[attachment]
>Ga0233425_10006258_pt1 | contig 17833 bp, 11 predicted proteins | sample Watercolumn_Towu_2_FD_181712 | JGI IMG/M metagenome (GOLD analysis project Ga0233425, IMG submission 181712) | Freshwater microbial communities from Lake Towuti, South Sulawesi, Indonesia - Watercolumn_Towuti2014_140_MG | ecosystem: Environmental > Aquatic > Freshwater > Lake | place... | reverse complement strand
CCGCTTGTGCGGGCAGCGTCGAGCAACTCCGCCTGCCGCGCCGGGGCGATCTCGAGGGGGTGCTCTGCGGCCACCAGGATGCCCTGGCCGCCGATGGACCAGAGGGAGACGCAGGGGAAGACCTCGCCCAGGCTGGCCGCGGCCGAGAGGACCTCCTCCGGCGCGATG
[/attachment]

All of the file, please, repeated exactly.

>Ga0233425_10006258_pt1 | contig 17833 bp, 11 predicted proteins | sample Watercolumn_Towu_2_FD_181712 | JGI IMG/M metagenome (GOLD analysis project Ga0233425, IMG submission 181712) | Freshwater microbial communities from Lake Towuti, South Sulawesi, Indonesia - Watercolumn_Towuti2014_140_MG | ecosystem: Environmental > Aquatic > Freshwater > Lake | place... | reverse complement strand
CCGCTTGTGCGGGCAGCGTCGAGCAACTCCGCCTGCCGCGCCGGGGCGATCTCGAGGGGGTGCTCTGCGGCCACCAGGATGCCCTGGCCGCCGATGGACCAGAGGGAGACGCAGGGGAAGACCTCGCCCAGGCTGGCCGCGGCCGAGAGGACCTCCTCCGGCGCGATG